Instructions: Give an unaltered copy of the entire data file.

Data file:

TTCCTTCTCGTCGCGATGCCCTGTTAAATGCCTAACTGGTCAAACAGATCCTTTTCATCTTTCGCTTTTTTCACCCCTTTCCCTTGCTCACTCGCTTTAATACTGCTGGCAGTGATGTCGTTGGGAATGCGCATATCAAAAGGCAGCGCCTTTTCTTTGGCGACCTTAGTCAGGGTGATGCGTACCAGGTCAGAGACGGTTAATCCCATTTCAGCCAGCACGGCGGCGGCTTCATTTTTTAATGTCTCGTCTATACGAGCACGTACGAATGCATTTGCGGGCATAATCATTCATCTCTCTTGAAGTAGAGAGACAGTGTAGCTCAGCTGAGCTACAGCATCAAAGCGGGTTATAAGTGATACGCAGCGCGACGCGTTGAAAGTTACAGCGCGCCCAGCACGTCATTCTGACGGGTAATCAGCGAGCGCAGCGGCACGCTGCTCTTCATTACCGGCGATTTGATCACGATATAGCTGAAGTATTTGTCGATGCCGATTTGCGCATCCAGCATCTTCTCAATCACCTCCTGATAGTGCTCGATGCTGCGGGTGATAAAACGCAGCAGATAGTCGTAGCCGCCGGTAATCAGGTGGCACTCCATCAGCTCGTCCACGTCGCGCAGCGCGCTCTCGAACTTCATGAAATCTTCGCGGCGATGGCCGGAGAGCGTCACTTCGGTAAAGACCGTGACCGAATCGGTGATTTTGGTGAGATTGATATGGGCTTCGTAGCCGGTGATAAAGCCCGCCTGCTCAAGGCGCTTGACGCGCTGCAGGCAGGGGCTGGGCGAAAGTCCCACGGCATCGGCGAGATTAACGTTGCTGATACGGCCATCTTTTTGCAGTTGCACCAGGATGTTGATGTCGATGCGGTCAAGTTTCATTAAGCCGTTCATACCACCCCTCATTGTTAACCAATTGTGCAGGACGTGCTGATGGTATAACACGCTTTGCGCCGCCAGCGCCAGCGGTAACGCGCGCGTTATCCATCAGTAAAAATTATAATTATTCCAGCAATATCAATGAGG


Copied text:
TTCCTTCTCGTCGCGATGCCCTGTTAAATGCCTAACTGGTCAAACAGATCCTTTTCATCTTTCGCTTTTTTCACCCCTTTCCCTTGCTCACTCGCTTTAATACTGCTGGCAGTGATGTCGTTGGGAATGCGCATATCAAAAGGCAGCGCCTTTTCTTTGGCGACCTTAGTCAGGGTGATGCGTACCAGGTCAGAGACGGTTAATCCCATTTCAGCCAGCACGGCGGCGGCTTCATTTTTTAATGTCTCGTCTATACGAGCACGTACGAATGCATTTGCGGGCATAATCATTCATCTCTCTTGAAGTAGAGAGACAGTGTAGCTCAGCTGAGCTACAGCATCAAAGCGGGTTATAAGTGATACGCAGCGCGACGCGTTGAAAGTTACAGCGCGCCCAGCACGTCATTCTGACGGGTAATCAGCGAGCGCAGCGGCACGCTGCTCTTCATTACCGGCGATTTGATCACGATATAGCTGAAGTATTTGTCGATGCCGATTTGCGCATCCAGCATCTTCTCAATCACCTCCTGATAGTGCTCGATGCTGCGGGTGATAAAACGCAGCAGATAGTCGTAGCCGCCGGTAATCAGGTGGCACTCCATCAGCTCGTCCACGTCGCGCAGCGCGCTCTCGAACTTCATGAAATCTTCGCGGCGATGGCCGGAGAGCGTCACTTCGGTAAAGACCGTGACCGAATCGGTGATTTTGGTGAGATTGATATGGGCTTCGTAGCCGGTGATAAAGCCCGCCTGCTCAAGGCGCTTGACGCGCTGCAGGCAGGGGCTGGGCGAAAGTCCCACGGCATCGGCGAGATTAACGTTGCTGATACGGCCATCTTTTTGCAGTTGCACCAGGATGTTGATGTCGATGCGGTCAAGTTTCATTAAGCCGTTCATACCACCCCTCATTGTTAACCAATTGTGCAGGACGTGCTGATGGTATAACACGCTTTGCGCCGCCAGCGCCAGCGGTAACGCGCGCGTTATCCATCAGTAAAAATTATAATTATTCCAGCAATATCAATGAGG